In October 1966, the squadron once again returned to Phu Bai, Viet Nam, still with black and white “Evil Eyes”. LtCol Otto Bianchi, now Commanding Officer, was a good friend of Major General Louis B. Robertshaw, First Marine Aircraft Wing Commander. Nevertheless, when Robertshaw, on a visit to Phu Bai, saw the “Evil Eyes”, he began to read Bianchi the riot act. However, also in the room, was the Marine General commanding the ground Marines in the area. He interrupted to say that; “It sure is great to have the “Evil Eyes” back here at Phu Bai!” Robertshaw relented and the “Evil Eyes” remained.

And have remained, ever since! Today “Evil Eyes” is the squadron logo, identity, trademark, and even radio call sign.

The above information has been collected from personal memories, interviews with HMM-163 veterans and internet sources. Any clarifications, additional information or corrections would be appreciated.

Norm Urban
nurban@adelphia.net

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  • Jerry downs

    My name is Jerry Downs and I joined HMM-163 in Okinawa in Sept.1966. We were on float before we went back to Phu Bi. I was in the aviation operations section. Stayed with the squadron thru Tet offensive at Quang Tri. There were great Marines I served with. Semper Fi..

  • gunnygil

    My first flight on a chopper in RVN was on an HMM-163 CH-37, upon entering country from El Toro Easter weekend, from MMAF to Hue Phu Bai. I later was attached to Col. House’s sqdn. for Operation Hastings as a LCpl (E-3) Air Traffic Controller from MATCU-68 running the dirt airfield at Dong Ha in July-Aug 66. We were running more flight operations per daylight hours than any airport did back in the States over a 24 hour day. That field was only about 3300 feet hard packed clay/dirt and we handled a mixture of all “fling wing”, C-130’s, C-123s and all smaller fixed wing a/c from the Corps, Air America, and a very few USAF and US Army a/c, and some few VNAF (South Vietnamese Air Force) CH-34’s. Only Medivacs and Chases flew at night off that field as we initially had no radar capability and limited lighting for the airstrip. In fact I lived in a pup tent while there. Fuel was supplied from rubber TAFDZ bladders that we laid out along the eastern and north eastern side of the N/S runway and filled with fuel brought in by cargo planes. It was a quick response from MACV Intel in June 66 that this major operation kicked off in early July 66 to remove 13,800 NVA regular army troops and equipment from the DMZ with only 7500 US Marines; grunts, aviation, and arty fire support bases stretched along basically south of the Dong Ha river from the coast west to LZ Xray. The men with HMM-163 were totally fearless in resupply and support of their brother Marines in direct contact with such a large and well trained force of North Vietnamese Regulars. VC (Charlie ) was kept busy trying to use the cover of the DMZ battle to take Khe Sahn, Quang Tri City , Hue, Hue Phu Bai airfield, and the various support positions along the infamous highway 1 from the VC held pass north to Hue, and other strategic points in I-Corps, but they were also turned back at every point. Giap pulled his forces back and began building for his exponentially larger force for the well known Tet 68 Offensive which, contrary to Cronkite’s lies (mis-information), destroyed the effectiveness of the VC and badly mauled the NVA .Even Giap who out lived every major officer of the US forces, stated that he thought he was beat and the war lost until Cronkite’s yellow journalistic speech and home front anti-win people such as Fonda, Dick Gregory and even Kerry statements gave him hope to wait out the south’s forces, rebuild, and then strike the final blow after the US Marines had been pulled out in 1970, all but the Embassy Marines in Saigon. The Marines lived up totally to their name and history in that fracas, the largest US Marine operation of the war. The following year, mid 1967, another Operation Hastings (II) was accomplished and for some reason it was better known stateside and in the media than the original. HMM-163 was also the sqdn. that went against orders an evacuated, under fire, a Special Forces team with RVN Spec Forces and Army from the Ashau valley when had they been left as ordered they would have been wiped out. Col House reportedly got an official reprimand from the highest authority and as a result never had a chance to put on the star of a Brigadier which most Marines and the South Viet Army he worked with thought he should have. I knew a few of those good men with that unit that did not make it home including 2 Fleet Marine Corpsmen, one with multiple tours, but they’ve always been in my thoughts and proud to have served with them even if all I knew then were the nicknames we used instead of full names. Only in the past 10 years have I found the real full names of 3 of those who fell.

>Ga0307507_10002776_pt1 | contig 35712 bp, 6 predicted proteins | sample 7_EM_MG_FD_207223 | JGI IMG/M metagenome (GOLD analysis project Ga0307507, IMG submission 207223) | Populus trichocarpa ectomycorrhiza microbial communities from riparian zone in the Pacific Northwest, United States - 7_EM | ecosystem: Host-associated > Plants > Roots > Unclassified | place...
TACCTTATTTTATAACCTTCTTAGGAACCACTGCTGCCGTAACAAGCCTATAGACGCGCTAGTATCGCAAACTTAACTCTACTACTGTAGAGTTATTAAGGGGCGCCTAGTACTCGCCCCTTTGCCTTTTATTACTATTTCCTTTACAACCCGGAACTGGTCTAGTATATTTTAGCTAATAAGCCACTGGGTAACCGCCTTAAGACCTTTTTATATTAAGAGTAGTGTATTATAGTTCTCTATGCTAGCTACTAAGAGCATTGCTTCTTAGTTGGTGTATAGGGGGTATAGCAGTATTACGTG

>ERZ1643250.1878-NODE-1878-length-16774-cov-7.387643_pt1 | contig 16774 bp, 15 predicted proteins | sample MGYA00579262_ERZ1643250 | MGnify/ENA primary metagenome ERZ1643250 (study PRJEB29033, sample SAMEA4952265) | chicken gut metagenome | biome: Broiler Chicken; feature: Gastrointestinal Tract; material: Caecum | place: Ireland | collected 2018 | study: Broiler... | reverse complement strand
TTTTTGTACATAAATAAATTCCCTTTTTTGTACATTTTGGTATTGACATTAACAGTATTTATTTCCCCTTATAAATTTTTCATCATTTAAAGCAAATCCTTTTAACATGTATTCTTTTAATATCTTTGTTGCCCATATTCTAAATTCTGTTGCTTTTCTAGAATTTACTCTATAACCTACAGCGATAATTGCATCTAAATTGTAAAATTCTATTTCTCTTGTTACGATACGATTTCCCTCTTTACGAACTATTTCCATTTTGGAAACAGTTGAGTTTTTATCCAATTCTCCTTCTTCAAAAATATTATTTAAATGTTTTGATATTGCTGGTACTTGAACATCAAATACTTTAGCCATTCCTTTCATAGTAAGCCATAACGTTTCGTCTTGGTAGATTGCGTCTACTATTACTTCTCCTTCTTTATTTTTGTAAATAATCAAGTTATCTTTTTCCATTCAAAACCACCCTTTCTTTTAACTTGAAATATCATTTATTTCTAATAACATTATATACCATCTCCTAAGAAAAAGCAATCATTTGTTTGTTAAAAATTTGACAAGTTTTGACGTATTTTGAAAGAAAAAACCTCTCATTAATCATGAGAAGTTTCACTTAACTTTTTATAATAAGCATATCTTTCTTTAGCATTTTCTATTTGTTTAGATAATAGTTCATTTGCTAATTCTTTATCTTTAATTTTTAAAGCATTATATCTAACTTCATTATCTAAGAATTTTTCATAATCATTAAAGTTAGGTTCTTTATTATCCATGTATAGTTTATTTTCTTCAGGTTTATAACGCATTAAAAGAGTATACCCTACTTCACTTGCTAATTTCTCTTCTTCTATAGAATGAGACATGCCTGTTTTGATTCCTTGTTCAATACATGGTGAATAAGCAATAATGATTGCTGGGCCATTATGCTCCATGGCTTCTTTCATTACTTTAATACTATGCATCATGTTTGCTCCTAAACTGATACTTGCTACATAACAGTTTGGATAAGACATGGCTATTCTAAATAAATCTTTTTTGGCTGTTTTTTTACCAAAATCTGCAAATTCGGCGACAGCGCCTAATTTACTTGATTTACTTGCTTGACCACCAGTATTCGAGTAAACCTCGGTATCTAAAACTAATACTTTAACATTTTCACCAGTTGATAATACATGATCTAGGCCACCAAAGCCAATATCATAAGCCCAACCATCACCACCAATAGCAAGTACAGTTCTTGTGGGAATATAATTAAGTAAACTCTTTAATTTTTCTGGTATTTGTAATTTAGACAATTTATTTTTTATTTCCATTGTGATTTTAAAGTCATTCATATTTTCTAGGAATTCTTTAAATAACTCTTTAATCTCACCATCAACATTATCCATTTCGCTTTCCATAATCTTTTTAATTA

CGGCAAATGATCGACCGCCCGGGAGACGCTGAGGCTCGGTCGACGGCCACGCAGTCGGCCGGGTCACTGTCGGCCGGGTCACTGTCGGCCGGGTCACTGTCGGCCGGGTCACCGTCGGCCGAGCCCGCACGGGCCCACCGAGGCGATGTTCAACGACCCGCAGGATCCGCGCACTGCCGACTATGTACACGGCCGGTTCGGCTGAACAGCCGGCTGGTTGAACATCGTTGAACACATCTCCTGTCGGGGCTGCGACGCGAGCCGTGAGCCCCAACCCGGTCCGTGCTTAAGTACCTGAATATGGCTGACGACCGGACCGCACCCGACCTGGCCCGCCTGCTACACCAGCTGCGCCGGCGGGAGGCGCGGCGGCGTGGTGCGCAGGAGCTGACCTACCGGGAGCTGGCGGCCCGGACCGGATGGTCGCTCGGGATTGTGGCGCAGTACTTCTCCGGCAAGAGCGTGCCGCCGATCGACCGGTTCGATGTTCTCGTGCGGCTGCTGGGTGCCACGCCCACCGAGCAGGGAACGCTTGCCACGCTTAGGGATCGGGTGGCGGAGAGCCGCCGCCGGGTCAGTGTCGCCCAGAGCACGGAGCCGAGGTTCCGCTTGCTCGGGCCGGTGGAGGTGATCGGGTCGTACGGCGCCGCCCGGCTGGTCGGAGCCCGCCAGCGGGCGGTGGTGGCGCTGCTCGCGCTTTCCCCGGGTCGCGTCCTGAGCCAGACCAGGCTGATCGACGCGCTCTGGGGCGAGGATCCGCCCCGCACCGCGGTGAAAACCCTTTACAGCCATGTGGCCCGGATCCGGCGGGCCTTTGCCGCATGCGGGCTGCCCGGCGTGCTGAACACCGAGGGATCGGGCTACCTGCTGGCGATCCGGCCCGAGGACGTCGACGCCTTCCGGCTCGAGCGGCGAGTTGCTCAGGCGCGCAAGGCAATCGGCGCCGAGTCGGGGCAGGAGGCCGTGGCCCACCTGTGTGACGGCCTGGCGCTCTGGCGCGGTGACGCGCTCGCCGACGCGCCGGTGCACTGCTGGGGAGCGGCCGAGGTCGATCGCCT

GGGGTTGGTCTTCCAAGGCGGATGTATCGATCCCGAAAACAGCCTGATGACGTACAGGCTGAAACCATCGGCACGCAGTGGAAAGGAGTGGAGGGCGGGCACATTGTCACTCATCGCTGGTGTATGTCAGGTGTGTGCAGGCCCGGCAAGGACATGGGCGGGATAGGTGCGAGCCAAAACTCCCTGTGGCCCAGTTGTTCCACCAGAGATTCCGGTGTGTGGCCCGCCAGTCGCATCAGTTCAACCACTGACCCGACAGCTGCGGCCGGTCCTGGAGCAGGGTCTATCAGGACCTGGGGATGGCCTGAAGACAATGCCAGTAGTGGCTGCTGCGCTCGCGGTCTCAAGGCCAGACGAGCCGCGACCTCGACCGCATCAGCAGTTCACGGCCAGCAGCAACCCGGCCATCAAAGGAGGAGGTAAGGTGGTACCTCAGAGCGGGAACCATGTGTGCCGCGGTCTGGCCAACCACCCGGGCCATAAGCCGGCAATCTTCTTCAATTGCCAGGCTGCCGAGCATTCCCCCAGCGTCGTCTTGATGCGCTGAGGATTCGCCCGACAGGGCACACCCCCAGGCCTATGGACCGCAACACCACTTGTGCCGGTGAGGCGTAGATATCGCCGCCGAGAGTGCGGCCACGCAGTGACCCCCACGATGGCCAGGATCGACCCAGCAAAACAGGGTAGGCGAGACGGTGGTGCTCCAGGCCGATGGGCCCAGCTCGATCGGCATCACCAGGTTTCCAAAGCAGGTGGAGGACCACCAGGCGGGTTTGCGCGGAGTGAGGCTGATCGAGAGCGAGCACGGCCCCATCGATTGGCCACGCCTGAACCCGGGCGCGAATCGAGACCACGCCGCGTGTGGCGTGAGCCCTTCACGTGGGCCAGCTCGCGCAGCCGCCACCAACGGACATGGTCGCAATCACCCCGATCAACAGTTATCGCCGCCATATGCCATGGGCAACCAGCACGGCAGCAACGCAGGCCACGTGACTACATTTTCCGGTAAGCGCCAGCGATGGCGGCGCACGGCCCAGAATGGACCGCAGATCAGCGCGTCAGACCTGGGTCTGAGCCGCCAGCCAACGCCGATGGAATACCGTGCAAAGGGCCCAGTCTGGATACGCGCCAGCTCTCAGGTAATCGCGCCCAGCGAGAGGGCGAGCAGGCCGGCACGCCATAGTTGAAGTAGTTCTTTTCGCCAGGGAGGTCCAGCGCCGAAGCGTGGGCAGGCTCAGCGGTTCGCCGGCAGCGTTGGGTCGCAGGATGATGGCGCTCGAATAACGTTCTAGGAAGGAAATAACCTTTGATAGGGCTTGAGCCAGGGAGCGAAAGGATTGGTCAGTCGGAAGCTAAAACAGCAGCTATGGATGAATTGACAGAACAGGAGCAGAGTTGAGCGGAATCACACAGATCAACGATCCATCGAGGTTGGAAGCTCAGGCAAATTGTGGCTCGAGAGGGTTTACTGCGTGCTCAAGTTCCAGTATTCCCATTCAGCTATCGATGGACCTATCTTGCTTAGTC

• Great story Gunny ,Semper Fi from another winger Marble Mountain 69-70.